Tony Gillies, editor in chief of Australian Associated Press. — VNS Photo Lê Hương
Việt Nam News reporter Lê Hương interviews Tony Gillies, editor in chief of Australian Associated Press, on the sidelines of the 44th meeting of the executive members of the Organisation of Asia Pacific News Agency hosted by the Vietnam News Agency in Hà Nội on April 19.
- Could you tell us how your agency has met the trend of watching video news online?
- As a B2B operation AAP works closely with its subscribers to understand the impact of its content on their platforms.
It is not just about the use of the content, it’s about how that content performs for their audience – how much they engage with it via views, likes or comments.
Some AAP customers have been willing to share these analytics on the basis that if AAP content performs well it is better for them.
AAP also works with analytics platforms that track AAP use and monitors the reactions of the audience in real time.
In both scenarios, AAP uses the statistics to influence coverage or the approach to stories.
- With the increasing problem of ‘fake news’, what have you done to double check information before publishing in order to regain people’s trust in mainstream media?
- In an environment where there is so much opinion, “noise”, news and information, it is now more important than ever for trusted news sources to stand out. Traditional media – and news agencies in particular – are that trusted source.
While we continue to cover the news with as much journalistic rigour as ever, AAP has also established a Fact Checking service and makes this available to all media and we publish this to our website, on Apple News, Facebook and Google News.
In this service, AAP verifies claims made by public figures, such as politicians.
We check what has been claimed and declare it either true of false.
This has enhanced the trust all have in AAP generally and reinforces our brand values.
Aside from that this is good for journalism.
- What do you think about Vietnam News Agency’s preparations for the 44th meeting of OANA’s executive members in Ha Noi?
- It is a complex logistical exercise to bring more than 20 news agencies in from around the region.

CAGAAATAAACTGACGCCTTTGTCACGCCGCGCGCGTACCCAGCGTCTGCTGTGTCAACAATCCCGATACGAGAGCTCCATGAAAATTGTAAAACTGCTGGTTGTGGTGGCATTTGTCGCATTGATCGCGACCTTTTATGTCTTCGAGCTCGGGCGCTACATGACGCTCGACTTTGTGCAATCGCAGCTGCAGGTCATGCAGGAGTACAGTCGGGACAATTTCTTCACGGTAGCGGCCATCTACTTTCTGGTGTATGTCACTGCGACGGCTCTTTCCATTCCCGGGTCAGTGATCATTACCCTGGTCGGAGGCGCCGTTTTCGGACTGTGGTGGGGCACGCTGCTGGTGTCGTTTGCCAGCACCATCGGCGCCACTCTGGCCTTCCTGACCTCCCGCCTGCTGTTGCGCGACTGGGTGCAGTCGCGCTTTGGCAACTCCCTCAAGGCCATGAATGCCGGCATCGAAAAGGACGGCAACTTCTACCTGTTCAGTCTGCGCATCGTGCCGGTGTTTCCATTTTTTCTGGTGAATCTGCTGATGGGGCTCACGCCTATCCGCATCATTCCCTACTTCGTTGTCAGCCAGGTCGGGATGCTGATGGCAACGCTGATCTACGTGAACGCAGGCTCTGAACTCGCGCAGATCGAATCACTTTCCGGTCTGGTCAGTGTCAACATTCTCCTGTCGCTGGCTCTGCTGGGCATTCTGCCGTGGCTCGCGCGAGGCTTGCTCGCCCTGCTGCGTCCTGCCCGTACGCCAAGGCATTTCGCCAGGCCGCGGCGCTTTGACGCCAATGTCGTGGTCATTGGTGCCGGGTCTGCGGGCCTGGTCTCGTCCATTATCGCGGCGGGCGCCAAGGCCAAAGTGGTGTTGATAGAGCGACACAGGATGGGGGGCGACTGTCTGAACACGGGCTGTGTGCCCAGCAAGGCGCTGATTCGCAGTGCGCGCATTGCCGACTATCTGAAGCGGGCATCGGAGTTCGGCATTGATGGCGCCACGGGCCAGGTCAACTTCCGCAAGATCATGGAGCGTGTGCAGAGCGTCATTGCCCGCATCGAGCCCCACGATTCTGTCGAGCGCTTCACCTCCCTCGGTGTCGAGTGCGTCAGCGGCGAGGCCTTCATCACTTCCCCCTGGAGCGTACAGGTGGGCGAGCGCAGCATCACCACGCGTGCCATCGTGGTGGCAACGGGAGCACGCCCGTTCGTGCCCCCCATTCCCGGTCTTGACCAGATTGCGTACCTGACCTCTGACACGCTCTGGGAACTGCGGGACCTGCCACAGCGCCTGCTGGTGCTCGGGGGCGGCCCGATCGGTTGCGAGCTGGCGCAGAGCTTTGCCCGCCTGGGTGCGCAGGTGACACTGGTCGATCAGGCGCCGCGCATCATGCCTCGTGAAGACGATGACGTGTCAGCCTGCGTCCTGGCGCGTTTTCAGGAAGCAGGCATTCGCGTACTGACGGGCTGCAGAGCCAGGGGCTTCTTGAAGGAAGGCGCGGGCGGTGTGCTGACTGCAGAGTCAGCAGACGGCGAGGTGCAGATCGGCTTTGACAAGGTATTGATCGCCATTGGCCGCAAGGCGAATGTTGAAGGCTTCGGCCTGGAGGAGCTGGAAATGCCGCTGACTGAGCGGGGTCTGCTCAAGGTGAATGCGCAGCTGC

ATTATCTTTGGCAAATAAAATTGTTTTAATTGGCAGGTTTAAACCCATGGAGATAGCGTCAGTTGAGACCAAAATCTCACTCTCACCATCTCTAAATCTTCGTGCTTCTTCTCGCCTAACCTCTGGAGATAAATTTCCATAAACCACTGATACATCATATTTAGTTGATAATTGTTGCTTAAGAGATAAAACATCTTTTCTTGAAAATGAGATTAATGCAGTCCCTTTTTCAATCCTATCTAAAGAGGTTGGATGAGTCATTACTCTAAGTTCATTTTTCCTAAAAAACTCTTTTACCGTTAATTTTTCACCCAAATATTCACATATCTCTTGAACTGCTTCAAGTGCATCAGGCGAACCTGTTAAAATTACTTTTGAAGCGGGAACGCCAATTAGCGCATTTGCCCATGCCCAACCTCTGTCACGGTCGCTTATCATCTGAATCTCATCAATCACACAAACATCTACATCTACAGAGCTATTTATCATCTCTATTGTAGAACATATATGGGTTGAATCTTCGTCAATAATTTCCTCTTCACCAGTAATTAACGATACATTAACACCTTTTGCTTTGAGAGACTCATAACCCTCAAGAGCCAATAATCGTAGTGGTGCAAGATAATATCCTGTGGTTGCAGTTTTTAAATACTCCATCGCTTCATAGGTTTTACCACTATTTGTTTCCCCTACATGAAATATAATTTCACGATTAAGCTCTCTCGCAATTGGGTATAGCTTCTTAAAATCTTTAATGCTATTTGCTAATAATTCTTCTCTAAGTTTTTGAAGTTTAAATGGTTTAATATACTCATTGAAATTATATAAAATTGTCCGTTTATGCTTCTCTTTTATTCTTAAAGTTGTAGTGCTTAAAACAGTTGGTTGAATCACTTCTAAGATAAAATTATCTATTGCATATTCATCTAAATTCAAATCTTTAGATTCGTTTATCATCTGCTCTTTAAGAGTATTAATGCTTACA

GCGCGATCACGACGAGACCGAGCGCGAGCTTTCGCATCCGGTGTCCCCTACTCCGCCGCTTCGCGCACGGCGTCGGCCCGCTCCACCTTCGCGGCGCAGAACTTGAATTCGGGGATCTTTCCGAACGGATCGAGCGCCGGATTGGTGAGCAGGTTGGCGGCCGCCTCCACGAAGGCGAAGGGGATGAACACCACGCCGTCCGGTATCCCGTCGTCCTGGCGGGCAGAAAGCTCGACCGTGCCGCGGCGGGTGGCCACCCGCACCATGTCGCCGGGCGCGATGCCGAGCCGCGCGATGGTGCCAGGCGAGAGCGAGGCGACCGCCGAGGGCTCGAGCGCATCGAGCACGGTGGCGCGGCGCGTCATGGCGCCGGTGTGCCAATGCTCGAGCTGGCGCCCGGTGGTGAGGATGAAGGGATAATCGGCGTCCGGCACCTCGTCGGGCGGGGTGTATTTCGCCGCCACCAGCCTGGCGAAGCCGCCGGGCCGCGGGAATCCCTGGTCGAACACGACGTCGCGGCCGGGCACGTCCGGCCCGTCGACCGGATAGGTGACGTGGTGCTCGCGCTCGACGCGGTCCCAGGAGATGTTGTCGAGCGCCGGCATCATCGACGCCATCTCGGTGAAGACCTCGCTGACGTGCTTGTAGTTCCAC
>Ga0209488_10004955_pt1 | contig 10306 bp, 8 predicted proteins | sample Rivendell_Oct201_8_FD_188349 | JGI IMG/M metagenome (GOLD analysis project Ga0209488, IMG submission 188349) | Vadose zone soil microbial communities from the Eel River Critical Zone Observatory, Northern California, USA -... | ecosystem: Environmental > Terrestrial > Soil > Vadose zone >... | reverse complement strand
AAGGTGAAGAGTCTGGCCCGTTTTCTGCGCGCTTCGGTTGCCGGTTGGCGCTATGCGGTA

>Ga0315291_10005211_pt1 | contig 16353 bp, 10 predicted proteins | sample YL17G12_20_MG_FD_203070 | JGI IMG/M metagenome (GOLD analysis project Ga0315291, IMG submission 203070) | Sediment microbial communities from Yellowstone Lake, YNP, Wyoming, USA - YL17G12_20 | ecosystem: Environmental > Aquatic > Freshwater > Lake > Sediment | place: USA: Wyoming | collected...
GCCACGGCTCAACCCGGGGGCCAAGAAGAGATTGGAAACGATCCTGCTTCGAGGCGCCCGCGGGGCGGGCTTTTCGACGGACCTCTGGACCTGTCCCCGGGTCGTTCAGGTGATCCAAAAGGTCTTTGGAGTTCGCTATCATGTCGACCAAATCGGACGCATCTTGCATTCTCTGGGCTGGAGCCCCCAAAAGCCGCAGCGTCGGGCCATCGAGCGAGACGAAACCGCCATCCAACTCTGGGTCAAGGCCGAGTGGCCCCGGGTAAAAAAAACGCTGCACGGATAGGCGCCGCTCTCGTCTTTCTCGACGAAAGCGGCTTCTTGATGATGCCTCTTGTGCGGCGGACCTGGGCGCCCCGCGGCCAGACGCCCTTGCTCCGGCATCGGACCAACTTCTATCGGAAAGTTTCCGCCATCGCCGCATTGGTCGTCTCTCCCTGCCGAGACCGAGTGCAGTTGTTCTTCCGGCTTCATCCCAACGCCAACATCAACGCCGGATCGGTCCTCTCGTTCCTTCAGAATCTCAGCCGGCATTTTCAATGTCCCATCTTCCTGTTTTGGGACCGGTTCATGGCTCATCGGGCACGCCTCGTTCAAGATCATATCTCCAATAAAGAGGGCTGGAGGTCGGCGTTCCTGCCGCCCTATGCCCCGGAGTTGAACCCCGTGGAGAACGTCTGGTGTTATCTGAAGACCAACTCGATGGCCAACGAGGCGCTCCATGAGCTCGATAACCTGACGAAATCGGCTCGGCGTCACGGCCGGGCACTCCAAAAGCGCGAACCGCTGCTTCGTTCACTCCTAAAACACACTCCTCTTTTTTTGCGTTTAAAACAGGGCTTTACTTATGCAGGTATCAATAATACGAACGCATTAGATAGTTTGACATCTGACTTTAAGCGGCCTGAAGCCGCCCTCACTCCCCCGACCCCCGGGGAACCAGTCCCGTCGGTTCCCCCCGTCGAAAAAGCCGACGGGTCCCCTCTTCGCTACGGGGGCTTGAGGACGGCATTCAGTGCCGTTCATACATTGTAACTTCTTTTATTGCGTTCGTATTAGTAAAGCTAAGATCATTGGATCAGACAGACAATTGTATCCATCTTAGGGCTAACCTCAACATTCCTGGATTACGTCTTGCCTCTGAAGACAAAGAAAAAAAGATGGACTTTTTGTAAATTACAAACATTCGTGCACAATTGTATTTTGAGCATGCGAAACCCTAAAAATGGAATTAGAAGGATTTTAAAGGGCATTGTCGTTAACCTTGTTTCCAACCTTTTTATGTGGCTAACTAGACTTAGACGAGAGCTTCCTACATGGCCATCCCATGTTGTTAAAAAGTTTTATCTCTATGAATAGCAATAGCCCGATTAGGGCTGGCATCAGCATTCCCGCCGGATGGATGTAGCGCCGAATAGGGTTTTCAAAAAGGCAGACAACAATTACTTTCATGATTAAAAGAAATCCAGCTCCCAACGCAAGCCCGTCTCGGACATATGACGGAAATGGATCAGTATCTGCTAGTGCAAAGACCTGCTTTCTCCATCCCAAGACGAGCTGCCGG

So much detail is required and from what I have seen of VNA’s work so far, they have done a great job to bring us all together.
The programme itself looks full too and that’s important. Busy media executives need to know the trip is worthwhile. And this looks good.
- Could you tell us about your agency’s experience in fulfilling communications duties in the digital era?
- News is moving faster than ever and the expectations of our news customers are elevating along with that.
So we must be very good communicators. Clients need to know exactly what we are covering and what we will deliver.
As our customers’ newsrooms become smaller they rely on news agencies even more for content.
At AAP we have built a strong news planning and diaries platform, AAP Agenda, which has become a benchmark in the news industry. Customer can see what we are doing, when where and how much in an instant.
AAP has also set up numerous Slack channels for specific topic areas to allow subscribers better access to our plans. This is a very effective communication tool.
We are also strong communicators in a traditional sense.
AAP holds regular meetings with shareholders on medium to long term coverage plans; and we involve their key people in our coverage of big special events such as the Olympic Games and election coverage.
- How do you think the media should improve to become more professional and creative?
- News organisations need to encourage an entrepreneurial spirit and reward creativity. Staff at all levels should be given permission to come up with ideas. But for this to be effective these ideas then need to be discussed and tested for business rigour before implementation.
Managers need to clear on the company’s aims and objectives and seek input from its staff.
Then, if new ideas are being implemented, there needs to be a series of strong reviews. Maybe they should be tweaked in order to work, sometimes they may need to be abandoned before they lose money.
There is a saying: “Fail fast”.
This means it is okay to not have success but ensure it doesn’t damage the business by being carried for too long.
And when there is a failure this must also be measured to understand the reason why.
Even when there is a success, we should also review it to see if it can be improved.
Generally, everyone on staff – from the top down – should strive to be better at what you do.
This means being well read, being inquisitive, and being trained well to improve their skills.— VNS